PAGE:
Bryn, whose work is known and appreciated by many in Second Life, is one of 17 recipients in the latest round of grants awarded by the Council, and this marks the third such time her work in the virtual medium has received funding via a Canadian government grant.
The funds will in part be used to re-assemble and film The Singularity of Kumiko, and to create a first life exhibit using the Oculus Rift and Stem system. In addition, Bryn also notes the grant will additionally be put towards various other projects and activities, including marketing, voice acting, music, and travel.
From the thrust of Bryn’s post, it seems she is hoping the film project will help further her work in seeing immersive virtual arts gain wider appreciation, understanding and acceptance within the arts community as a whole. In making her announcement she notes:
I have spent a long time working in this area now and have witnessed the resistance of some curators to see outside their comfort zone. Many curators have spent a life learning how to evaluate and understand painting, sculpture, film etc and to be honest, I think some of the resistance is from being intimidated by the prospect of having to learn something completely new and difficult for them.
The truth is that to understand an immersive artwork then one must become immersed, so the simplicity of pictures and text don’t apply to the Immersivist artwork and a curator just can’t hope to evaluate our artform by looking at pictures or even watching machinima. They have to experience it and it’s not easy to do so.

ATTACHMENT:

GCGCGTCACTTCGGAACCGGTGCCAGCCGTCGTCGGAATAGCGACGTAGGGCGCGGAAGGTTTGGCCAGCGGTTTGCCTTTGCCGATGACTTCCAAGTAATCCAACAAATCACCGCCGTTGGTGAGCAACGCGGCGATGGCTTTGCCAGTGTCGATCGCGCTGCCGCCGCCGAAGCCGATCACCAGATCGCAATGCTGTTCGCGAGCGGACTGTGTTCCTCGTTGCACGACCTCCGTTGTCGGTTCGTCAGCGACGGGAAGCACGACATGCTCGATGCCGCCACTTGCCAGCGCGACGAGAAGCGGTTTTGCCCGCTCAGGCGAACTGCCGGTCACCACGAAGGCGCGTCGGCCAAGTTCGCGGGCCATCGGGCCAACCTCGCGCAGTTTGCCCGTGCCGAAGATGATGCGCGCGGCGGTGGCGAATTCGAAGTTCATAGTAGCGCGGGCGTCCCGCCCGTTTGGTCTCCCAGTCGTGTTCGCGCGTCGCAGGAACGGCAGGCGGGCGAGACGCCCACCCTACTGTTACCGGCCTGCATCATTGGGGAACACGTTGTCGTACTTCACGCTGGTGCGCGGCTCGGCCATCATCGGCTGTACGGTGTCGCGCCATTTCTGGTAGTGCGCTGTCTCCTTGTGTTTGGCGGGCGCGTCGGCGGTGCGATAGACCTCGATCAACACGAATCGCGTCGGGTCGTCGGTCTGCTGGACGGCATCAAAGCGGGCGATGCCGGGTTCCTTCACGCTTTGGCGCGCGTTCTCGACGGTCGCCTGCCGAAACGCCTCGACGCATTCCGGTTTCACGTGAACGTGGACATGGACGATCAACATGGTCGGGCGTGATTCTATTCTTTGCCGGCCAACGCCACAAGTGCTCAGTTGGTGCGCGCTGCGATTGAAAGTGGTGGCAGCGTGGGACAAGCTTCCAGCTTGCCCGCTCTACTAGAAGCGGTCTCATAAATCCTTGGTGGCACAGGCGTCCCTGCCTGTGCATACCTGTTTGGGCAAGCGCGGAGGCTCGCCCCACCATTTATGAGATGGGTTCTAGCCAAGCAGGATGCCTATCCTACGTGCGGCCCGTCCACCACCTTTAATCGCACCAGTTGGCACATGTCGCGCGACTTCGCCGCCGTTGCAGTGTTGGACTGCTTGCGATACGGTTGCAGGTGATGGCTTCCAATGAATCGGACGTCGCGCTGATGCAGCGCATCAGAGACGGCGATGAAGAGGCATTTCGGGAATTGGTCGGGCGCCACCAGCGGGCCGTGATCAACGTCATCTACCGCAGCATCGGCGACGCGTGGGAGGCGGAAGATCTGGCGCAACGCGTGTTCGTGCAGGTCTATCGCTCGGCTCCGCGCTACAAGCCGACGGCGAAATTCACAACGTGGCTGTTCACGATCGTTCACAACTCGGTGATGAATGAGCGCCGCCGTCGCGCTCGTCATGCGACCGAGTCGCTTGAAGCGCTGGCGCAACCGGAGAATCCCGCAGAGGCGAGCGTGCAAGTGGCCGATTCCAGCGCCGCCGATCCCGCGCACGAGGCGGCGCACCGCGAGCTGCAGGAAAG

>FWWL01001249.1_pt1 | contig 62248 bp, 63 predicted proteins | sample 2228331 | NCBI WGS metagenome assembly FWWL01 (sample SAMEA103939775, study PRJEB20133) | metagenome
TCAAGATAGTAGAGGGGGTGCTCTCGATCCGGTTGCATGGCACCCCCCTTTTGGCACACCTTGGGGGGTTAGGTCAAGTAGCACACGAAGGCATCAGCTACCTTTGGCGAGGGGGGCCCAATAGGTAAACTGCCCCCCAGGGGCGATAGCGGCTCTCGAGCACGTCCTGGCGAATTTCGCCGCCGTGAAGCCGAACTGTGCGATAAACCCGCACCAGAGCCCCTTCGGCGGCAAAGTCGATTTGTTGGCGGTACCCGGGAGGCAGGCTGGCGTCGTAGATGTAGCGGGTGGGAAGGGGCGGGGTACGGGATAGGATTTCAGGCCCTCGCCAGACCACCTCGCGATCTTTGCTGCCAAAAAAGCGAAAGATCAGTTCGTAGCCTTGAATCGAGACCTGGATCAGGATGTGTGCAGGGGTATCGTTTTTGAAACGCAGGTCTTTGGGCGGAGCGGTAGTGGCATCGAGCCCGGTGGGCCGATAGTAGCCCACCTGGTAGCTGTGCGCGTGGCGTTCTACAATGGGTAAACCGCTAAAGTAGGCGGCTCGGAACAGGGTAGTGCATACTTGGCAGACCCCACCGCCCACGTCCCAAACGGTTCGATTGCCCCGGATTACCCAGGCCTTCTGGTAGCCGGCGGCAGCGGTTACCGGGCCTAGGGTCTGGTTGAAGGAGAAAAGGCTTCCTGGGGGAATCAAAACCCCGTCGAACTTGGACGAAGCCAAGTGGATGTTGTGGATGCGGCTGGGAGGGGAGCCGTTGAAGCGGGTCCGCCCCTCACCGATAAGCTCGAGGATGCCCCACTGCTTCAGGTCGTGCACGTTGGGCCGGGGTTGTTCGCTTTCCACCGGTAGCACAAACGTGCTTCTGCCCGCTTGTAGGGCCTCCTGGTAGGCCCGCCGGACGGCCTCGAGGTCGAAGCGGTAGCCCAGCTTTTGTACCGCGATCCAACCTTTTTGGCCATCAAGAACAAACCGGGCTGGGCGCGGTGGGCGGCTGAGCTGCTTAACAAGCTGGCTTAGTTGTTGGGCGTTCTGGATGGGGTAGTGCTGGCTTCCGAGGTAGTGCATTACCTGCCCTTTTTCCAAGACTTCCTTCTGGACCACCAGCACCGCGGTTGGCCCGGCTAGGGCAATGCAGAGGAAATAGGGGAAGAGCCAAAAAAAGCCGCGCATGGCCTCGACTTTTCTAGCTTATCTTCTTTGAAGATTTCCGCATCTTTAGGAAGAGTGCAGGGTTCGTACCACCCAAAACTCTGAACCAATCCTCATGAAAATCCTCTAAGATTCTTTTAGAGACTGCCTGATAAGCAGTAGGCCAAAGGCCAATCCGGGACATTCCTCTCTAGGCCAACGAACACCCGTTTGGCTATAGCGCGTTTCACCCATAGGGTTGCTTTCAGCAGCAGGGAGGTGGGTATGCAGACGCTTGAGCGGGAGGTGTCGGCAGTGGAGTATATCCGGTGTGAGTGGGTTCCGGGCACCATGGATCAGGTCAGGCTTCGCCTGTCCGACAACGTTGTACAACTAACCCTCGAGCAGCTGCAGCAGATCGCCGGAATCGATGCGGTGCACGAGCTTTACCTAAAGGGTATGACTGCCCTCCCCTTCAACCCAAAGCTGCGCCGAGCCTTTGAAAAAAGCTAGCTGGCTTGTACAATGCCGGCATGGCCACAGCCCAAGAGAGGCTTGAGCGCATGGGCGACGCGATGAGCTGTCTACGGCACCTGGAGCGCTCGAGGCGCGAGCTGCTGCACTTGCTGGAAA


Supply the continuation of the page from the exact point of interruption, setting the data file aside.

Using a VR HMD with 360-filming would certainly help those unfamiliar with immersive, virtual art better understand the creative potential without the added complication of them having to need to understand the use of avatars, the viewer, and so forth.
The Singularity of Kumiko, which I reviewed here, originally opened in February 2014, and takes the form of a an immersive narrative which takes the visitor on a journey of discovery, focus on the exchanges between Kumiko and Iktomi (the latter communicating by means of letters placed inside bottles the visitor must find, while Kumiko uses a mixture of bottled missives and the spoken word.).
The journey the visitor must take, as with the flow of conversation between Kumiko and Iktomi is not always linear, further drawing the visitor into the piece and making them a part of the unfolding story. If you didn’t managed to visit it the first time around, I hope Bryn will leave it standing for visitors to enjoy for a while after she has completed filming.
In the meantime,her current work at Immersiva, The Gathering (which you can read about here), will remain open, Bryn says, for another month, after which it will be packed away to make room for The Singularity of Kumiko. so if you’ve not yet witnessed The Gathering, now is the time to do so!
Many (and belated) congratulations to Bryn on receiving the award!
- The Gathering, Immersiva (Rated: Moderate)